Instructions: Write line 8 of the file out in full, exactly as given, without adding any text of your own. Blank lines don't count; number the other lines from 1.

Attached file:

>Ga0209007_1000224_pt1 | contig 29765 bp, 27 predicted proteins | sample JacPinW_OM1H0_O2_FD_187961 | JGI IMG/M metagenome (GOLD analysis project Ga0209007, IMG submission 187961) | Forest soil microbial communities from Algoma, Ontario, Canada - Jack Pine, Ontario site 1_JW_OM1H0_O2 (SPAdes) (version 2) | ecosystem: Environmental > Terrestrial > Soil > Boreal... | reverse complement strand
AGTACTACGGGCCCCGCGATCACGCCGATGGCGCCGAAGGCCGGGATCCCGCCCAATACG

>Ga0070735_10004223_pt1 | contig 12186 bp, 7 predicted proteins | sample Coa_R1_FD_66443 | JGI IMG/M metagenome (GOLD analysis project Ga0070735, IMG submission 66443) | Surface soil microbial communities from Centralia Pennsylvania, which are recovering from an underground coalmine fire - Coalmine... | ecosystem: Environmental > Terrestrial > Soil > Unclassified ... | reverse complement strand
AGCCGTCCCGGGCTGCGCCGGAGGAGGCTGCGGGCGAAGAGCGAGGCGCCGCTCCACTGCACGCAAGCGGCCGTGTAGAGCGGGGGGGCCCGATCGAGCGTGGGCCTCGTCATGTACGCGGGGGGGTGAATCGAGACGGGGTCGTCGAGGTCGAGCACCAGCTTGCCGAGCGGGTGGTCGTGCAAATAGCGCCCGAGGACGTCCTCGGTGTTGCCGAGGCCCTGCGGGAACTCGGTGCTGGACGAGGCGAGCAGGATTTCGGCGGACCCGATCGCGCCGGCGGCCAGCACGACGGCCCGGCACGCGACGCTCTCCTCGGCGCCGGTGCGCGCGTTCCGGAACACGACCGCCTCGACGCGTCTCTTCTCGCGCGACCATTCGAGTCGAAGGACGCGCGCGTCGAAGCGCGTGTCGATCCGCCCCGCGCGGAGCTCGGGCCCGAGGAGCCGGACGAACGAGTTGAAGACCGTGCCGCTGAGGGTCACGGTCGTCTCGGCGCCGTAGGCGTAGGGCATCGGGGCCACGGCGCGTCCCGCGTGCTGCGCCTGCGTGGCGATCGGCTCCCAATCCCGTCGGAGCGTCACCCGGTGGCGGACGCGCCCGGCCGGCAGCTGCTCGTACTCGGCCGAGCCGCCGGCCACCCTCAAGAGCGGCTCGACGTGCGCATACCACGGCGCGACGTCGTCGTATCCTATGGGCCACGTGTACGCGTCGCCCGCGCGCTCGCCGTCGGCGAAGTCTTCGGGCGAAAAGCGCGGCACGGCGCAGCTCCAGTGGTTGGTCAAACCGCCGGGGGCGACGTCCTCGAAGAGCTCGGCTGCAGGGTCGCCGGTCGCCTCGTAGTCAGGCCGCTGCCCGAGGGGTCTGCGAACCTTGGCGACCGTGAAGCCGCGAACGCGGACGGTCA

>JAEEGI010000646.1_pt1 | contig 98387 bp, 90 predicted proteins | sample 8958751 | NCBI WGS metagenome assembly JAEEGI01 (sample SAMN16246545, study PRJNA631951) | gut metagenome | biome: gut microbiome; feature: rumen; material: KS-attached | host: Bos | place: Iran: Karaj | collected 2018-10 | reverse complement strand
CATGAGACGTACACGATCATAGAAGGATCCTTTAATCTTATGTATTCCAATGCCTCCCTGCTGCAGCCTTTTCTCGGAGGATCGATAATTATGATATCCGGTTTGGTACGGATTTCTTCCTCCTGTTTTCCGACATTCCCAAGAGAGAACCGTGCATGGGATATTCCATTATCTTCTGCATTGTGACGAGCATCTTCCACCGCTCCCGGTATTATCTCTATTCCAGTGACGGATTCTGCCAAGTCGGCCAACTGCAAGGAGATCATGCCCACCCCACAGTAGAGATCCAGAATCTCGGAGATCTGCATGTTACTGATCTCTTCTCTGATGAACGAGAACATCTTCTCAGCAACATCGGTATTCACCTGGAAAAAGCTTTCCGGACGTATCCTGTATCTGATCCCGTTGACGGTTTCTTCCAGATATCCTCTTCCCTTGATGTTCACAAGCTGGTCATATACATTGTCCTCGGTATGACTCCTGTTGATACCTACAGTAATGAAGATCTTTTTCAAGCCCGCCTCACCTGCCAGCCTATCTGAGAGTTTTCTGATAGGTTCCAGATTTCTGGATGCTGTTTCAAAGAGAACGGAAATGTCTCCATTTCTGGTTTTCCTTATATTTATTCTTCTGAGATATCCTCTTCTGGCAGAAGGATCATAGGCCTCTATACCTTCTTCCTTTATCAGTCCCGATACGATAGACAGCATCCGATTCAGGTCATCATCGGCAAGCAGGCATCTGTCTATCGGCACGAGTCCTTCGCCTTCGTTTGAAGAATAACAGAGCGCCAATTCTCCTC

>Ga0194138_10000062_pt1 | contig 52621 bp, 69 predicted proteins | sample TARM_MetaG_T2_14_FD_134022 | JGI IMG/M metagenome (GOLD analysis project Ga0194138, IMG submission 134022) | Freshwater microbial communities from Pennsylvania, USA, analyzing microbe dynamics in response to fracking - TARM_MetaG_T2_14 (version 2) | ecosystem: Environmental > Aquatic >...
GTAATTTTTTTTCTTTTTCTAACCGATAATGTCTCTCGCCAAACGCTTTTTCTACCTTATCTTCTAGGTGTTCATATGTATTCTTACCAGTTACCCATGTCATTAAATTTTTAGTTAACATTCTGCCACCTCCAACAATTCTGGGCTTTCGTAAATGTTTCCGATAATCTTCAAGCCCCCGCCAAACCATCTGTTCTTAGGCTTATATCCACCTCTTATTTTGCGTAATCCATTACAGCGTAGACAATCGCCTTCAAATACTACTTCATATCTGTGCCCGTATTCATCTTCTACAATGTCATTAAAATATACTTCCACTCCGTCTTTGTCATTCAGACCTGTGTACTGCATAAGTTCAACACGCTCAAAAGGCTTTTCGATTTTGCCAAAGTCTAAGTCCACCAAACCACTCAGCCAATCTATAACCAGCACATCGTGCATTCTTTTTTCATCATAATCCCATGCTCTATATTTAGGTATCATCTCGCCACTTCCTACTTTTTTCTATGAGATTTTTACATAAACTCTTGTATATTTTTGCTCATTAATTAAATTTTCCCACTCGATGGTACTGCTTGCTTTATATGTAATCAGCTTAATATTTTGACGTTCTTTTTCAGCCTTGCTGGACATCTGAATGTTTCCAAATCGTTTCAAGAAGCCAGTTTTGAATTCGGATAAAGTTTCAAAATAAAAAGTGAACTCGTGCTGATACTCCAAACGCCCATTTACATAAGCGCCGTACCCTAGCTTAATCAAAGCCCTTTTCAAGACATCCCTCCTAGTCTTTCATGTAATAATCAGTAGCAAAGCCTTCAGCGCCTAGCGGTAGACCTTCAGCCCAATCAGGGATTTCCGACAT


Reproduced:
GTAATTTTTTTTCTTTTTCTAACCGATAATGTCTCTCGCCAAACGCTTTTTCTACCTTATCTTCTAGGTGTTCATATGTATTCTTACCAGTTACCCATGTCATTAAATTTTTAGTTAACATTCTGCCACCTCCAACAATTCTGGGCTTTCGTAAATGTTTCCGATAATCTTCAAGCCCCCGCCAAACCATCTGTTCTTAGGCTTATATCCACCTCTTATTTTGCGTAATCCATTACAGCGTAGACAATCGCCTTCAAATACTACTTCATATCTGTGCCCGTATTCATCTTCTACAATGTCATTAAAATATACTTCCACTCCGTCTTTGTCATTCAGACCTGTGTACTGCATAAGTTCAACACGCTCAAAAGGCTTTTCGATTTTGCCAAAGTCTAAGTCCACCAAACCACTCAGCCAATCTATAACCAGCACATCGTGCATTCTTTTTTCATCATAATCCCATGCTCTATATTTAGGTATCATCTCGCCACTTCCTACTTTTTTCTATGAGATTTTTACATAAACTCTTGTATATTTTTGCTCATTAATTAAATTTTCCCACTCGATGGTACTGCTTGCTTTATATGTAATCAGCTTAATATTTTGACGTTCTTTTTCAGCCTTGCTGGACATCTGAATGTTTCCAAATCGTTTCAAGAAGCCAGTTTTGAATTCGGATAAAGTTTCAAAATAAAAAGTGAACTCGTGCTGATACTCCAAACGCCCATTTACATAAGCGCCGTACCCTAGCTTAATCAAAGCCCTTTTCAAGACATCCCTCCTAGTCTTTCATGTAATAATCAGTAGCAAAGCCTTCAGCGCCTAGCGGTAGACCTTCAGCCCAATCAGGGATTTCCGACAT